The technological advances of the 21st century are changing the types of stories journalists cover and how they find information to report on those stories. In our Data Visualization class, we have studied the history of data journalism, explored the tools available for journalists to organize and present data and discussed the importance of transparency in sharing data. A sector of data journalism that is becoming increasingly popular is “sensor journalism”. As the Tow Center for Digital Journalism report states in their article on Sensor Journalism, “The increasing ubiquity of sensors, their increasing capability and accessibility are on the supply side, while investigative reporters, computer aided reporters and journalist/technologists are on the demand side.” In guest lecturer Lily Bui’s presentation, she defined sensor journalism as “Generating or collecting data from sensors, then using that data to tell a story.”
In class, we practiced sensor journalism firsthand by building a conductivity circuit. We used a kit given to us by Don Blair of Public Lab to test the conductivity of water. The water samples were supposed to be from the following categories: tap water, bottled water, river water and “dirty water” (water from snow or a puddle). When pressing the top of our device to the water, a noise would be emitted; depending on the pitch of the noise was how conductive the water sample was. A high pitch indicated high conductivity, a lower pitch meant lower conductivity. In my groups findings, we found the puddle water to be the most conductive, while tap water was the least.
One of the most interesting things for me was to see how different bottled water samples tested; a Dasani sample sounded much lower than a Pellegrino or Evian sample. The group I was in brought in Smartwater for our bottled water sample and based on the low sound emitted from our sensor, we had some questions about how many of the “smart minerals” are really in their water.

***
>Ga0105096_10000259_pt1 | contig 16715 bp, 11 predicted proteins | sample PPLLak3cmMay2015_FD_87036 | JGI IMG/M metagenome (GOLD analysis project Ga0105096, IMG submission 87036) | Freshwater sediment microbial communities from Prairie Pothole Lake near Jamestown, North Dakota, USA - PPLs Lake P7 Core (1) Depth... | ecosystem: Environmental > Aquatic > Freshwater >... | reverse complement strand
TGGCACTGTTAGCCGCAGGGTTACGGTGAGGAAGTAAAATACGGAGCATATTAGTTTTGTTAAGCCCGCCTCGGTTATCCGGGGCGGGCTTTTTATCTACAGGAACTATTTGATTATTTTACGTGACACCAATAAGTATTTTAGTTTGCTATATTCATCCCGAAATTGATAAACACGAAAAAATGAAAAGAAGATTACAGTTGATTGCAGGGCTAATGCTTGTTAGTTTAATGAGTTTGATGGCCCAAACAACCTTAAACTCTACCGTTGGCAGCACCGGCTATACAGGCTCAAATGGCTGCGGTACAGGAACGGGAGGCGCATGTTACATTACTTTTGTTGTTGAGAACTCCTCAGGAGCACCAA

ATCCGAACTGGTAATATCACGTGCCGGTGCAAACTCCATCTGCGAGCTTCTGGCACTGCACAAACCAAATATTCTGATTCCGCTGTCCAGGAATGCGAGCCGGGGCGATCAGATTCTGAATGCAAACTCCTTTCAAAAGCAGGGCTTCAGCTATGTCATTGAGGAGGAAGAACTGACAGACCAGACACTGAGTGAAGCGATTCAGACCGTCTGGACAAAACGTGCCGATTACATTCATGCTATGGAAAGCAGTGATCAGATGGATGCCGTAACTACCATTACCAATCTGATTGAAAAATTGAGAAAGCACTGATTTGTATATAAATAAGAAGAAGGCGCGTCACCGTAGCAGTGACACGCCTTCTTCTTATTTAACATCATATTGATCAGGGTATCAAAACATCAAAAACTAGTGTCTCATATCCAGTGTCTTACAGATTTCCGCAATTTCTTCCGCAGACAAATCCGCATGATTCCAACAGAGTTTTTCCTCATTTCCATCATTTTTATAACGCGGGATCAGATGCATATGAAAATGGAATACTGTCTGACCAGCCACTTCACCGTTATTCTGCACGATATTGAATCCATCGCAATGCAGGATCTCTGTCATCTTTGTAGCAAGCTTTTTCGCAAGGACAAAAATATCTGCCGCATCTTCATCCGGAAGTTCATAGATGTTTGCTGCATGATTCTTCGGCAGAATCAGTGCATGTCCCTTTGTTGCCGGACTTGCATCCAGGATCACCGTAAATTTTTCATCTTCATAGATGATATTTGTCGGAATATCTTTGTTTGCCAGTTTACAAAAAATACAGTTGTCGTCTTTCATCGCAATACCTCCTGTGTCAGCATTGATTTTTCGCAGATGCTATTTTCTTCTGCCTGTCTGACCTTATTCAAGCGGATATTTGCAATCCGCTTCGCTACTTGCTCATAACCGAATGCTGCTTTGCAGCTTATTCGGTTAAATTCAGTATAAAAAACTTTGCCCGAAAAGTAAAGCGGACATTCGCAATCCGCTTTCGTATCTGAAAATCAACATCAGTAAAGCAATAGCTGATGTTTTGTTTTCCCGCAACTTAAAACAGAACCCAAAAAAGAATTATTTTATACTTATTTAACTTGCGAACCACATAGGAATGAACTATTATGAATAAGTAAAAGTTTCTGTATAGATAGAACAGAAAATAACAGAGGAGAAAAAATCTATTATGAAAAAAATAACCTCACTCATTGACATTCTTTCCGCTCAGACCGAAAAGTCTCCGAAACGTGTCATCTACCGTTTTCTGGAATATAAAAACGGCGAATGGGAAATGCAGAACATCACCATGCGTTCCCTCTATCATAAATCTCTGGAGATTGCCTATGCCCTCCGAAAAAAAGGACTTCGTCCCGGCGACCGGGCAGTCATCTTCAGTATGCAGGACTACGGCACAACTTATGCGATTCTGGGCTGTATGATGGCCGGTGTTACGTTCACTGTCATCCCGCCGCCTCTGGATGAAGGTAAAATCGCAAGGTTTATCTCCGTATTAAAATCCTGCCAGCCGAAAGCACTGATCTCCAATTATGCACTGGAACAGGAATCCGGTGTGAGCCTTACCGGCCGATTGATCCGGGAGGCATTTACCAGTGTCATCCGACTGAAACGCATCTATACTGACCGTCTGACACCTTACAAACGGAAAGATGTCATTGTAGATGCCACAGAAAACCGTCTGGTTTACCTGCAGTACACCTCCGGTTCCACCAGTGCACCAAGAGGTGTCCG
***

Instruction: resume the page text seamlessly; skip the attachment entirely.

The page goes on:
From my own experience, the novelty of being handed a “techie” device as a journalist was thrilling. The opportunity to put technology in the hands of people who might otherwise not have access to it is one of the most optimistic aspects of the future of sensor journalism. Accessible technology being brought to a larger audience yields more positive than negatives and in a journalistic lens, has great potential for stories and honest reporting.
Afterwards, Blair discussed some of the pitfalls his team had with creating a device like this. A simple device like this could be easily reproduced and distributed, but in terms of actual reporting has little capability. Different variables affect the way the noises were emitted, and thus cloud the results. Firstly, the locations of which the class took their water samples were all vastly different. Even being from the same source (for example, the Charles River); we all got our samples from different places within the Charles River. Blair also noted how temperature of the water can affect the pitch of the device. So in order to get honest results, they would need to change the temperature of the water or find a way so the device could change the temperature of the water to make it uniform for all the samples.This is not an easy feat for a water bottle cap. Another obstacle was translating those sounds into a quantifiable format. The pitches differed and that meant something, but sound itself is subjective. Blair had said there was a device that could measure the conductivity in a numerical format, but then eliminates the sound portion of the device. As a class we discussed what the ideal conductivity circuit would have in measuring results: both the noise and the numerical format.